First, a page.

Notes on the AS3935 Lightning Sensor

I finally got around to testing this sensor (two actually).  The AS3935 is IC sensor created by AustriaMicroSyetems.  There are a few breakout boards available out there with the chip installed.  The first one I got from Tautic on Tindie is no longer available.  The second breakout board I got was from PlayingWithFusion.  I never really got the Tautic board to work, hence my picking up the second.  I don’t know if it was a bad sample, or I cooked it when soldering on the pins.  All the sketches I ran on it, no matter what I did said the ‘noise floor was too high’.  I haven’t thrown it away, so I may have a go at resoldering the pins (in case one of the connections was wonky) and retrying sketches I know work on the Fusion board.  Ultimately, it would be cool to have two of them working and I could triangulate some kind of directional attribute.  Because they are using different capacitors and arrangement, it may not be a good idea.  If anything, two could eliminate false positives.

Now on to the Fusion board.  This board comes with a capacitor value in picoFarads, which you can apply to the sketch from the company’s website.  I tried the sketch that came from the company, and I got lots of local disturbers and no lightning indicators.  The terminology that is used with this board is ‘Disturber’ for a local man-made type of signal in 500kHz range.  The lightning algorithm also uses this frequency range, but filters and automatically identifies lightning over other signals.  It is not foolproof and there are many adjustments you can make through software registers.  If I were to rate this particular board version with AS3935 chip, I would say about 8 out of 10.  The reason I did not choose 9 or 10 is because I have gotten false positives.  Like I said, there are a bunch of adjustments one can make, and it may be that I need to step up a threshold (or two).  Thresholds for this chip are Watchdog, Spike Rejection, and Noise Floor values.

AS3935 with Olimexino

The connection for this particular board is SPI.  The difference between this board connections and the Tautic is for that one, you are supposed to connect SI to GND.  On the Fusion board it is connected to D9 on Arduino 328 type board.  The other connections are standard SPI.  IRQ is on pin D2 for the 328-based Arduino.

I have tried a number of sketches for this chip and the one that works (in my situation) is the one from ThunderAndLightning.  The automatic calibration may be the key.  It starts off the process with values zeroed out and finds the capacitor value closest to 500kHz.  I made a few modifications to work with my particular setup.  Since I had tried other libraries and sketches, I wanted this library to unique, so I changed header name and corresponding entries in the CPP file.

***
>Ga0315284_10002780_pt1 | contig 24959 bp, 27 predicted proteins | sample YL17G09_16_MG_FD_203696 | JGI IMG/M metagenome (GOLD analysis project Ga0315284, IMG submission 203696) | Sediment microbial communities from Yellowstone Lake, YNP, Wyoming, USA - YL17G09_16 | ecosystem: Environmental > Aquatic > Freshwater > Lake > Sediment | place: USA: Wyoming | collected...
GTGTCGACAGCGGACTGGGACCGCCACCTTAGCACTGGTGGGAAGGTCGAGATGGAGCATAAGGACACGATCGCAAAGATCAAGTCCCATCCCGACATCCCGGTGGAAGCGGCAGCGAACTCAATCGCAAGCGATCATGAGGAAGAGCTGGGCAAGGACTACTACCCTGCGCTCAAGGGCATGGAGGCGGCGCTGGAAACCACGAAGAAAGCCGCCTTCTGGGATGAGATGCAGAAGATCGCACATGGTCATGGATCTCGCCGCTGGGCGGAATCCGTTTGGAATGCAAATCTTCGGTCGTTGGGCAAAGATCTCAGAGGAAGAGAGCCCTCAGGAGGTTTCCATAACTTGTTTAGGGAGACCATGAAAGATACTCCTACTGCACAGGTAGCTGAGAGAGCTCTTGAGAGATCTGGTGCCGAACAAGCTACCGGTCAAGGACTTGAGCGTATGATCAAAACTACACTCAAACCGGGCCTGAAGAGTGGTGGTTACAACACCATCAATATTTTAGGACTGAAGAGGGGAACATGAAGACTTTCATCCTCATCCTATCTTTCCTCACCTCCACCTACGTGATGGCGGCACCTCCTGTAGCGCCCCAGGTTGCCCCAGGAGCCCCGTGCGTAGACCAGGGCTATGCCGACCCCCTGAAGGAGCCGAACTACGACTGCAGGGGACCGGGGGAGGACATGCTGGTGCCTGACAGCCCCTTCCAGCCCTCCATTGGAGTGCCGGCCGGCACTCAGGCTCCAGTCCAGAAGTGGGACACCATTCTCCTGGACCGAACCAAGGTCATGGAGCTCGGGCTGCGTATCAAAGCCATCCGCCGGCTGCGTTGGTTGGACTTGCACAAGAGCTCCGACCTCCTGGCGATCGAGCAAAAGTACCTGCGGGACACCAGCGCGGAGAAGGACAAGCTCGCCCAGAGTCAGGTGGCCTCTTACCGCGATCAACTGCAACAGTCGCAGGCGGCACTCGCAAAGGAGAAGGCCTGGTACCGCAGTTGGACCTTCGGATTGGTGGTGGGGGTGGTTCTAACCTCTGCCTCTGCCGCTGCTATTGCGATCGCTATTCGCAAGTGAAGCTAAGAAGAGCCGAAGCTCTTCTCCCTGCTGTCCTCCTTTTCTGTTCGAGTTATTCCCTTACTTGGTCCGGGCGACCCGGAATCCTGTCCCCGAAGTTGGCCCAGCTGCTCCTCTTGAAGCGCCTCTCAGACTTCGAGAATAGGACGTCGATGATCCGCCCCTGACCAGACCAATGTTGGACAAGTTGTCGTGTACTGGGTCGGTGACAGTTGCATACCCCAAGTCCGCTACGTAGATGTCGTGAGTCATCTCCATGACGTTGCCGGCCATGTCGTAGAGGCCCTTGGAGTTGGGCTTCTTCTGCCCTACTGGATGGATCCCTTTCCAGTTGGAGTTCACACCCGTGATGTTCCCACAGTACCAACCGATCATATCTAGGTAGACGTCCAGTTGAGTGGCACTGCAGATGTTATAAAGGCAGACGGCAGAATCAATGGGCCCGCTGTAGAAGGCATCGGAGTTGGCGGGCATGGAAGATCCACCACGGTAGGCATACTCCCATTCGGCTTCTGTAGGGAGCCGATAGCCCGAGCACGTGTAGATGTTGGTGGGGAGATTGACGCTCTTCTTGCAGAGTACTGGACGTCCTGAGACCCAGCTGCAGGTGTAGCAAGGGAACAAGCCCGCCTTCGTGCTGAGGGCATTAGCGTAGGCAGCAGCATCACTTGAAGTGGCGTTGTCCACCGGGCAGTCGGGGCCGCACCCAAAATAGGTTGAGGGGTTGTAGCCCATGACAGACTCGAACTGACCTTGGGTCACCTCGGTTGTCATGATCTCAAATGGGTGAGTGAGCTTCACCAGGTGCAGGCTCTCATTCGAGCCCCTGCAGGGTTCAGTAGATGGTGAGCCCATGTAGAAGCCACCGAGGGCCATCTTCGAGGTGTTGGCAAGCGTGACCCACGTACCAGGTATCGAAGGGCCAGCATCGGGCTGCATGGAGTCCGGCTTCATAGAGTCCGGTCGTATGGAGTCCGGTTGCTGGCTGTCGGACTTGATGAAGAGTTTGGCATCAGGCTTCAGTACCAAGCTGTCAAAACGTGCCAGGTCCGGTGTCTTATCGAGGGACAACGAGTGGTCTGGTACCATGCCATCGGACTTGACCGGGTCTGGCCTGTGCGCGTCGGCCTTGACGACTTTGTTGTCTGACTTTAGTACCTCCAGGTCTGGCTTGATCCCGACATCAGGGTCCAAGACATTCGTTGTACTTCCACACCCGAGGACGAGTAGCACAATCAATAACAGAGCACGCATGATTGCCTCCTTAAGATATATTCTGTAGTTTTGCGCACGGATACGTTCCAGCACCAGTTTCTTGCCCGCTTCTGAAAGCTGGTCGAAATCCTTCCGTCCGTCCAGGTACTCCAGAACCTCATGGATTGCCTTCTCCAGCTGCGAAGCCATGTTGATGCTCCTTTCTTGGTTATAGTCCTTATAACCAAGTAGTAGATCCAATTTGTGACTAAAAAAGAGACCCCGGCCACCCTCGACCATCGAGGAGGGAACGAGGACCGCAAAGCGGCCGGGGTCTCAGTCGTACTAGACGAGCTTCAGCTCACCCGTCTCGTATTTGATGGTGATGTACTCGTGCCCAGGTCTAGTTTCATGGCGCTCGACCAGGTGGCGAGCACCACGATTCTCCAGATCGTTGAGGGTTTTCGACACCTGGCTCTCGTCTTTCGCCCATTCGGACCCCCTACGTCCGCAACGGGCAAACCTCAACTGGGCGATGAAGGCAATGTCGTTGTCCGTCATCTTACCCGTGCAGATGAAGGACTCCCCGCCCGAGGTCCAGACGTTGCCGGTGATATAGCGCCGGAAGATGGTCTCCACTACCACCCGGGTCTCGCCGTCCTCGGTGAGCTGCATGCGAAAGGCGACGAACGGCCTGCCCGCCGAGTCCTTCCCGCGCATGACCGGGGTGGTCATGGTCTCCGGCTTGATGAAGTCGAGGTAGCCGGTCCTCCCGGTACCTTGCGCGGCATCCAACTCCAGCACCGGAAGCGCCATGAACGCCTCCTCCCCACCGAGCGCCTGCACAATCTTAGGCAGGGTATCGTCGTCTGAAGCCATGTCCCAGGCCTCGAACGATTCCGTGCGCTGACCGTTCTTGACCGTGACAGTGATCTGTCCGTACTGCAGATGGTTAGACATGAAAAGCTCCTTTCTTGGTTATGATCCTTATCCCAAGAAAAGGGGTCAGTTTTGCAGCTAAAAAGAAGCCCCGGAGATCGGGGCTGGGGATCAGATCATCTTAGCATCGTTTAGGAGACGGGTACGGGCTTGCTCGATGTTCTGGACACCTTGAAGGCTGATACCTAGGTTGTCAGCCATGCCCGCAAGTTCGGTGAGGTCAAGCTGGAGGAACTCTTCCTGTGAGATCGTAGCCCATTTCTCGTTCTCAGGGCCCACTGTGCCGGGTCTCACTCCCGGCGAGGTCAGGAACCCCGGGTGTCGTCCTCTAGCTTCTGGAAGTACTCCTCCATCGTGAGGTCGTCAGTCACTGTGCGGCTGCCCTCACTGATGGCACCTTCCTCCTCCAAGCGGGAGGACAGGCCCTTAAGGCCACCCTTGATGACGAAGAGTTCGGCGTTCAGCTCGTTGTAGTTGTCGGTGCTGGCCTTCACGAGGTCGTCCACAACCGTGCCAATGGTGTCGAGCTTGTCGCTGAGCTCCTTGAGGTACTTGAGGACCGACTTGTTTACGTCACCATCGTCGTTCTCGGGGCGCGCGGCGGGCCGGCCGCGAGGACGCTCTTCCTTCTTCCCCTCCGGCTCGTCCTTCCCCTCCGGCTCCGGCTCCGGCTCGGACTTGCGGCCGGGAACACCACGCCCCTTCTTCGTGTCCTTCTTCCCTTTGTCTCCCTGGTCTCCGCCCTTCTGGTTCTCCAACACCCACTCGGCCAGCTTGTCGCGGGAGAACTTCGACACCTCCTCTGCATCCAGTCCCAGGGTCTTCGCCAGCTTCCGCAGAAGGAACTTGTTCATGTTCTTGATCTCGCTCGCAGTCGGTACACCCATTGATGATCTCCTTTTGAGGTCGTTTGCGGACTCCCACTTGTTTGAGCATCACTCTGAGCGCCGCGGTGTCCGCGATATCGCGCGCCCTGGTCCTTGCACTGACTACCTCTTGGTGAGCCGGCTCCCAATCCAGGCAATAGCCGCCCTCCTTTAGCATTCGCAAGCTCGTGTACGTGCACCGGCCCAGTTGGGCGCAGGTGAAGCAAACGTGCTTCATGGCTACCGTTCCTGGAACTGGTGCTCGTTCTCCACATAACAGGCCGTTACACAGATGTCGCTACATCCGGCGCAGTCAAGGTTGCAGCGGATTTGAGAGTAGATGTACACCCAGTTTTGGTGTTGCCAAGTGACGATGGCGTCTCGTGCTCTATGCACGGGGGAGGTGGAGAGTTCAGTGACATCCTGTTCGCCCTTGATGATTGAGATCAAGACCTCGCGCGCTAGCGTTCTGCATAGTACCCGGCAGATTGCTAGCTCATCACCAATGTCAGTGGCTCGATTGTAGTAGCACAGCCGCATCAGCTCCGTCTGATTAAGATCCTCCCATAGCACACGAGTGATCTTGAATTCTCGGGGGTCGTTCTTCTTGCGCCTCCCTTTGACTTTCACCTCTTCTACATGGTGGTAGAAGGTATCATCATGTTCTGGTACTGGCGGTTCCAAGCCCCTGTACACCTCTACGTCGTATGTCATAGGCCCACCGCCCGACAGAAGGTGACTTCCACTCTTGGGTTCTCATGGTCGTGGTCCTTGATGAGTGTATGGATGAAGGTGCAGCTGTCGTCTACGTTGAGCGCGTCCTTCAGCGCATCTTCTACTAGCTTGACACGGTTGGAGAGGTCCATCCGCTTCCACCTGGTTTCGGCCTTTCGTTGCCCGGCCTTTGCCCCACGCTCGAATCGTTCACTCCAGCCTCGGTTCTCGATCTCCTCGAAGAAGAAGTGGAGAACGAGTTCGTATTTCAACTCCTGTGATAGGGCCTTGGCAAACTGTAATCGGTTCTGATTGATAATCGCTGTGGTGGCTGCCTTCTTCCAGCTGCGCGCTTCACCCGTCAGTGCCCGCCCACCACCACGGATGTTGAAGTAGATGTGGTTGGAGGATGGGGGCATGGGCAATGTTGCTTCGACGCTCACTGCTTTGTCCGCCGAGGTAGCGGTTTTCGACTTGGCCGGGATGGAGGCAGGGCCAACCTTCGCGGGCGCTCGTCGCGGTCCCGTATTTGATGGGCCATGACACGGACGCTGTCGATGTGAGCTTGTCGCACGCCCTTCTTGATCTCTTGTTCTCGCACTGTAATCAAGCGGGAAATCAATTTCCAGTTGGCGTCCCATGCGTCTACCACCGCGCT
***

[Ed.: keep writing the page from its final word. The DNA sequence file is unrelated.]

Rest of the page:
#include <SPI.h>
#include "TL_AS3935.h"
// #define A_MEGA_1280
#define A_PRO_MINI

Also, for the 328 Arduino, you want to insert interrupt as 1.  This line is an example:

AS3935IrqTriggered = 0;
attachInterrupt(1,AS3935Irq,RISING); // 1 for 328

I used the ‘Log’ sketch because I wanted to use Processing to access the chip and record the activity.  This sketch logs the activity as a CSV file.  I also hooked up a blue LED to indicate lightning.  The code for this is also in the script.  Change it to the pin you will use for your LED.

I must admit, I was surprised that about a half hour after I setup the board and ran the sketch, the blue LED flashed.  I looked at the CSV file and it actually recorded 2 strokes with a minutes time.  The interesting thing is, I am finding that it rarely signals a disturber, but is pretty good with indicating lightning.  I am in Florida and this summer there has been much rain and lightning – perfect testing ground for this.  As I mentioned before, I think I may have to tweak here and there – maybe the spike rejection or watchdog threshold.  I have had a few false positives.  Once I saw the blue LED flash and I went outside and there wasn’t a rain cloud in site.  Just small cumulus clouds scattered about.  the clue it was false was that it said 1Km away – so I couldn’t miss that if it was there.

All-in-all I am happy with this little sensor.

 

Posted under Sensors